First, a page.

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First-Person Accounts Stir Emotions, Pride

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I have just finished reading the article by Melissa Scott Sinclair “These Eyes Have Seen” (Cover Story, Dec. 8). As an American and an African-American, my heart almost burst from my chest with pride. There was pride in being an African-American and sharing some genetic makeup with your wonderful subjects: Wesley Theodore Carter, Helena Marie Fountain, Lettie Coleman Madison and Virginia Ann Henry Shelton. There was pride that my nation has progressed so far in such a relatively short period of time. It is not there, but it is moving.

But there was also the realization that segregation and Jim Crow not only taught whites that African-Americans were inferior, but also trained many, if not most, African-Americans that they were inferior. Many African-Americans did not think they were as smart or as talented as whites. That was and is the real curse of bigotry and segregation: the creation of a genuine belief in one's own inferiority: self-deprecation.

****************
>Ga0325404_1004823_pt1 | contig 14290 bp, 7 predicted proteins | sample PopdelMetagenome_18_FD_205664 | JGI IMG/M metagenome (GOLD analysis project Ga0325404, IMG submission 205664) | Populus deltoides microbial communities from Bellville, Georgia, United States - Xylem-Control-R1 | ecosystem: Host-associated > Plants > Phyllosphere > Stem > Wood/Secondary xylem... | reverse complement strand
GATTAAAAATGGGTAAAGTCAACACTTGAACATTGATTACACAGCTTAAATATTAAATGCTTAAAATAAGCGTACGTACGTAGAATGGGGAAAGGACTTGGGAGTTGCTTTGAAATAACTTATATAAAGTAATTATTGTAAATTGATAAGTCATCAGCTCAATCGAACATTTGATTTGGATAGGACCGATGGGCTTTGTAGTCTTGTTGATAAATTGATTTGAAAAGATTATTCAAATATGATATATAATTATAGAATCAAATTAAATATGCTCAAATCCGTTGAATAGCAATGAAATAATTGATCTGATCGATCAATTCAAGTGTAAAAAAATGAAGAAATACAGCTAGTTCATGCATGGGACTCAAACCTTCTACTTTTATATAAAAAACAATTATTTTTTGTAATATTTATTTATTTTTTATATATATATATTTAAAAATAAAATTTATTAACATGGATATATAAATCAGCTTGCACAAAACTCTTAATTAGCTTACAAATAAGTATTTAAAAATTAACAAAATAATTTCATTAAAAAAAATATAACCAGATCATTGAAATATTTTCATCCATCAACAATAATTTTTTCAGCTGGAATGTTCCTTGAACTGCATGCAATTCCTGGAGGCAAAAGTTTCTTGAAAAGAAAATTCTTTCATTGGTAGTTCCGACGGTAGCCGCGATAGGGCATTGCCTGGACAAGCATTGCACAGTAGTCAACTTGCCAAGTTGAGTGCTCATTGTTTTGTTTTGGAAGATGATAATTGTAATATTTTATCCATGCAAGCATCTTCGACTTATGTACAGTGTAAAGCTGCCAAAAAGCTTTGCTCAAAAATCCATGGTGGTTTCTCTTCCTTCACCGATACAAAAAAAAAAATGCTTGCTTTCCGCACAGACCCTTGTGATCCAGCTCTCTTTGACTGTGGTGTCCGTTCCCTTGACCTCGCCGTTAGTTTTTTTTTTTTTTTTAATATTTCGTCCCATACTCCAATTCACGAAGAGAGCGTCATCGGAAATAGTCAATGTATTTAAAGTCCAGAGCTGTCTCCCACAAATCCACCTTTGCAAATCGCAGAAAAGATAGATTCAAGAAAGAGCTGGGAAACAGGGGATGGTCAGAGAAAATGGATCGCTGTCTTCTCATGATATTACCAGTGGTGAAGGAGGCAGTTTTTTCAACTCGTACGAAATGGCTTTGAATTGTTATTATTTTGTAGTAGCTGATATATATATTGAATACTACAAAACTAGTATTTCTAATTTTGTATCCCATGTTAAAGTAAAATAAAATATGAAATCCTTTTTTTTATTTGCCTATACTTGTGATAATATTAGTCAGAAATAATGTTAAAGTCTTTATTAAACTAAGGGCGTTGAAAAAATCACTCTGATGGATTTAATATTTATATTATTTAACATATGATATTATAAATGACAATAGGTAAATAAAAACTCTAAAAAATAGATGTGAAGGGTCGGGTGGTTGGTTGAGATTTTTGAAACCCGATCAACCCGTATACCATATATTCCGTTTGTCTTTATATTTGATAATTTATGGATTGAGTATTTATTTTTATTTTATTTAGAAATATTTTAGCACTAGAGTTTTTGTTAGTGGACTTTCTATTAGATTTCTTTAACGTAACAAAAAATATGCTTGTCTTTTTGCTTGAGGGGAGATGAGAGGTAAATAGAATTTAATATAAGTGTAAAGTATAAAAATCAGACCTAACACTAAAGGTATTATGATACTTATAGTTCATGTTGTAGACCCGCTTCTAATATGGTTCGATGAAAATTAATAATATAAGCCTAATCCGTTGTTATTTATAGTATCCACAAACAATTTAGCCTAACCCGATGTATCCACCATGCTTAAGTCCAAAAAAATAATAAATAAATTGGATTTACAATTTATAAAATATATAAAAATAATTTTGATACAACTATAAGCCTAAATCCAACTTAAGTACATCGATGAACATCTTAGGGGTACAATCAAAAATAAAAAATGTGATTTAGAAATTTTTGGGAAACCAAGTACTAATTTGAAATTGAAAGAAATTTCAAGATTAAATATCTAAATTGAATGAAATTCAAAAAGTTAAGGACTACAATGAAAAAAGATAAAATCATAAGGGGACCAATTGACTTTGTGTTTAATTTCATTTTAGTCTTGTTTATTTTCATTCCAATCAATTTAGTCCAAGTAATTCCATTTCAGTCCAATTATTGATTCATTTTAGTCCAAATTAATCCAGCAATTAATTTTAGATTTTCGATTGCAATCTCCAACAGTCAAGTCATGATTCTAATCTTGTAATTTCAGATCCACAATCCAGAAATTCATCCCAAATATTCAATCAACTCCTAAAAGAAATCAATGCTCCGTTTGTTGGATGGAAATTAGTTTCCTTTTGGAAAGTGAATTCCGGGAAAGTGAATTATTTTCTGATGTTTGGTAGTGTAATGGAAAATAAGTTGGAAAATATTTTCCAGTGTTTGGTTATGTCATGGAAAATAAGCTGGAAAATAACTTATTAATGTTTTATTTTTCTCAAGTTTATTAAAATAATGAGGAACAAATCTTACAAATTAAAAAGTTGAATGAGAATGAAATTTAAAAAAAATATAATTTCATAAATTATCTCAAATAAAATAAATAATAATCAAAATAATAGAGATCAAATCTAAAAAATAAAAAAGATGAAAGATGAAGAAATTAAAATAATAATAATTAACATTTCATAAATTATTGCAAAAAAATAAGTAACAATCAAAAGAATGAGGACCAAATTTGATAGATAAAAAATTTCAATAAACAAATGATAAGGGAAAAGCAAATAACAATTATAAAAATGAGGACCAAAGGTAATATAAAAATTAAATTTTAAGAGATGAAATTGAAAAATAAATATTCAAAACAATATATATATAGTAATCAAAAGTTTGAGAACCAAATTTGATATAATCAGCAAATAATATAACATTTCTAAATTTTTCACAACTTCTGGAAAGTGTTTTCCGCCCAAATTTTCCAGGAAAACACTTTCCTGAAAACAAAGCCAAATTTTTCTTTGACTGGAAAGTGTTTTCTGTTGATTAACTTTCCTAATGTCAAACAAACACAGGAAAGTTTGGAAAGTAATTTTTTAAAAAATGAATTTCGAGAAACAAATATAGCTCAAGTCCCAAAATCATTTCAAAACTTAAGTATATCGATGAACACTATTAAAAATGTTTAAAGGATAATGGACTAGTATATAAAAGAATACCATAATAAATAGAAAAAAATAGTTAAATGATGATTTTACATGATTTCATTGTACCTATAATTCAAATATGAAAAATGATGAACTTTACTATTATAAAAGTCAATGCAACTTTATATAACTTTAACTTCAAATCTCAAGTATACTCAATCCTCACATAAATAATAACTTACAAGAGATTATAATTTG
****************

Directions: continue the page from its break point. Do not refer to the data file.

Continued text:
African-Americans were thought to be too innately ignorant or cowardly to serve in the military, play organized sports such as major-league baseball or professional football or basketball, serve as surgeons or scientists. Well, as evidenced by so many, there is no natural inferiority due to race. One race or color does not enjoy any natural superiority as to any human attribute.

Thank you and thank your subjects for this wonderful feeling that I, an educated and experienced African-American adult, feel at this moment.

David P. Baugh
Richmond

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